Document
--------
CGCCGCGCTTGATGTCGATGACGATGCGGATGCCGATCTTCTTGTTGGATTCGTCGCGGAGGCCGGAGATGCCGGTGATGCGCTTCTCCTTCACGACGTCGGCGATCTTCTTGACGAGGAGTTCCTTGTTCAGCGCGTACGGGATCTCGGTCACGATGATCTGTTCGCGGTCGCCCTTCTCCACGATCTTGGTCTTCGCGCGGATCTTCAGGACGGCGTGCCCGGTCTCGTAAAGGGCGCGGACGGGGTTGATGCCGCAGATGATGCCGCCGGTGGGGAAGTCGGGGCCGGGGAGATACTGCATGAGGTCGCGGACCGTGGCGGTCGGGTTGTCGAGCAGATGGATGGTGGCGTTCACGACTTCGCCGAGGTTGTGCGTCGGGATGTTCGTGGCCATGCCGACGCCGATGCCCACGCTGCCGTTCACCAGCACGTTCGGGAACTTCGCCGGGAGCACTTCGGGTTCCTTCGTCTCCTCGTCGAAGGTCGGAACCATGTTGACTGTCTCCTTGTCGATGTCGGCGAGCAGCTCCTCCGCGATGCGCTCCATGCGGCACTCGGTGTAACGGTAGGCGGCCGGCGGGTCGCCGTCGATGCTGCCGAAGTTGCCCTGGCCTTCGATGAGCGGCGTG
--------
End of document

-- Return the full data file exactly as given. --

CGCCGCGCTTGATGTCGATGACGATGCGGATGCCGATCTTCTTGTTGGATTCGTCGCGGAGGCCGGAGATGCCGGTGATGCGCTTCTCCTTCACGACGTCGGCGATCTTCTTGACGAGGAGTTCCTTGTTCAGCGCGTACGGGATCTCGGTCACGATGATCTGTTCGCGGTCGCCCTTCTCCACGATCTTGGTCTTCGCGCGGATCTTCAGGACGGCGTGCCCGGTCTCGTAAAGGGCGCGGACGGGGTTGATGCCGCAGATGATGCCGCCGGTGGGGAAGTCGGGGCCGGGGAGATACTGCATGAGGTCGCGGACCGTGGCGGTCGGGTTGTCGAGCAGATGGATGGTGGCGTTCACGACTTCGCCGAGGTTGTGCGTCGGGATGTTCGTGGCCATGCCGACGCCGATGCCCACGCTGCCGTTCACCAGCACGTTCGGGAACTTCGCCGGGAGCACTTCGGGTTCCTTCGTCTCCTCGTCGAAGGTCGGAACCATGTTGACTGTCTCCTTGTCGATGTCGGCGAGCAGCTCCTCCGCGATGCGCTCCATGCGGCACTCGGTGTAACGGTAGGCGGCCGGCGGGTCGCCGTCGATGCTGCCGAAGTTGCCCTGGCCTTCGATGAGCGGCGTG